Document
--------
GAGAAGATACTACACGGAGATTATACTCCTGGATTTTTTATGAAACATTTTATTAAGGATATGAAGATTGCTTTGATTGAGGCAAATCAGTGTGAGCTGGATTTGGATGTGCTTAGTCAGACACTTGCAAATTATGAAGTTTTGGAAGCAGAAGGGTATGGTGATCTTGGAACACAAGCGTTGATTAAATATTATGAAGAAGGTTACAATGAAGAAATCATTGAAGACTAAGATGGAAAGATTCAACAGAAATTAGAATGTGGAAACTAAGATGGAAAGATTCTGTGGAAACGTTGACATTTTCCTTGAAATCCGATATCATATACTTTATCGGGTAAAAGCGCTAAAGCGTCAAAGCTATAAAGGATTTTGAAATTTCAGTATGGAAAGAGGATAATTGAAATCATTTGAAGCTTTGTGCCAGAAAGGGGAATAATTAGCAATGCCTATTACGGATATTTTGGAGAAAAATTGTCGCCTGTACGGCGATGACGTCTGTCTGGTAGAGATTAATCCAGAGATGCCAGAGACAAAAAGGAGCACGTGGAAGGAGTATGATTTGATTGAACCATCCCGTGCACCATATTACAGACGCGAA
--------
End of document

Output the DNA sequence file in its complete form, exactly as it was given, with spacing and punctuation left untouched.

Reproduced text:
GAGAAGATACTACACGGAGATTATACTCCTGGATTTTTTATGAAACATTTTATTAAGGATATGAAGATTGCTTTGATTGAGGCAAATCAGTGTGAGCTGGATTTGGATGTGCTTAGTCAGACACTTGCAAATTATGAAGTTTTGGAAGCAGAAGGGTATGGTGATCTTGGAACACAAGCGTTGATTAAATATTATGAAGAAGGTTACAATGAAGAAATCATTGAAGACTAAGATGGAAAGATTCAACAGAAATTAGAATGTGGAAACTAAGATGGAAAGATTCTGTGGAAACGTTGACATTTTCCTTGAAATCCGATATCATATACTTTATCGGGTAAAAGCGCTAAAGCGTCAAAGCTATAAAGGATTTTGAAATTTCAGTATGGAAAGAGGATAATTGAAATCATTTGAAGCTTTGTGCCAGAAAGGGGAATAATTAGCAATGCCTATTACGGATATTTTGGAGAAAAATTGTCGCCTGTACGGCGATGACGTCTGTCTGGTAGAGATTAATCCAGAGATGCCAGAGACAAAAAGGAGCACGTGGAAGGAGTATGATTTGATTGAACCATCCCGTGCACCATATTACAGACGCGAA